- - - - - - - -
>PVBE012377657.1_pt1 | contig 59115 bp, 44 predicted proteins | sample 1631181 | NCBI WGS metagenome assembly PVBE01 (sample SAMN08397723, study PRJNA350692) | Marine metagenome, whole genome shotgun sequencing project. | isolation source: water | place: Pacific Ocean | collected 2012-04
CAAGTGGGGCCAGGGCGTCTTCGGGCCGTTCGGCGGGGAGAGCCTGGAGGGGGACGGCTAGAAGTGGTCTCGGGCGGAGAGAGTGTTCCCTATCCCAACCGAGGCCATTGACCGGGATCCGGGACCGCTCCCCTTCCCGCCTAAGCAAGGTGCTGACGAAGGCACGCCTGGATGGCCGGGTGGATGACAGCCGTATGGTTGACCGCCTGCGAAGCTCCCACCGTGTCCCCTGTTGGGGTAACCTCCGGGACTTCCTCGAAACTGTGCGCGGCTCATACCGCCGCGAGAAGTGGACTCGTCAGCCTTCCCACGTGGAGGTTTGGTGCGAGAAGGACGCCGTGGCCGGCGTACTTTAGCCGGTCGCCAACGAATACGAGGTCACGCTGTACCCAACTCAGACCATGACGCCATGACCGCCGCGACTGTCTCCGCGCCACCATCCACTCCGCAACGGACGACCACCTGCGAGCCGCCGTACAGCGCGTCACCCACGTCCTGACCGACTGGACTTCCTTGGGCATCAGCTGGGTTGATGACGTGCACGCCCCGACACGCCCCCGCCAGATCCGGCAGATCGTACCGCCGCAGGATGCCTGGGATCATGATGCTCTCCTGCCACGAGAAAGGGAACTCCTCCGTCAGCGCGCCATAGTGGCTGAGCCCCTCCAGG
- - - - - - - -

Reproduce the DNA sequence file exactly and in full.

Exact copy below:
>PVBE012377657.1_pt1 | contig 59115 bp, 44 predicted proteins | sample 1631181 | NCBI WGS metagenome assembly PVBE01 (sample SAMN08397723, study PRJNA350692) | Marine metagenome, whole genome shotgun sequencing project. | isolation source: water | place: Pacific Ocean | collected 2012-04
CAAGTGGGGCCAGGGCGTCTTCGGGCCGTTCGGCGGGGAGAGCCTGGAGGGGGACGGCTAGAAGTGGTCTCGGGCGGAGAGAGTGTTCCCTATCCCAACCGAGGCCATTGACCGGGATCCGGGACCGCTCCCCTTCCCGCCTAAGCAAGGTGCTGACGAAGGCACGCCTGGATGGCCGGGTGGATGACAGCCGTATGGTTGACCGCCTGCGAAGCTCCCACCGTGTCCCCTGTTGGGGTAACCTCCGGGACTTCCTCGAAACTGTGCGCGGCTCATACCGCCGCGAGAAGTGGACTCGTCAGCCTTCCCACGTGGAGGTTTGGTGCGAGAAGGACGCCGTGGCCGGCGTACTTTAGCCGGTCGCCAACGAATACGAGGTCACGCTGTACCCAACTCAGACCATGACGCCATGACCGCCGCGACTGTCTCCGCGCCACCATCCACTCCGCAACGGACGACCACCTGCGAGCCGCCGTACAGCGCGTCACCCACGTCCTGACCGACTGGACTTCCTTGGGCATCAGCTGGGTTGATGACGTGCACGCCCCGACACGCCCCCGCCAGATCCGGCAGATCGTACCGCCGCAGGATGCCTGGGATCATGATGCTCTCCTGCCACGAGAAAGGGAACTCCTCCGTCAGCGCGCCATAGTGGCTGAGCCCCTCCAGG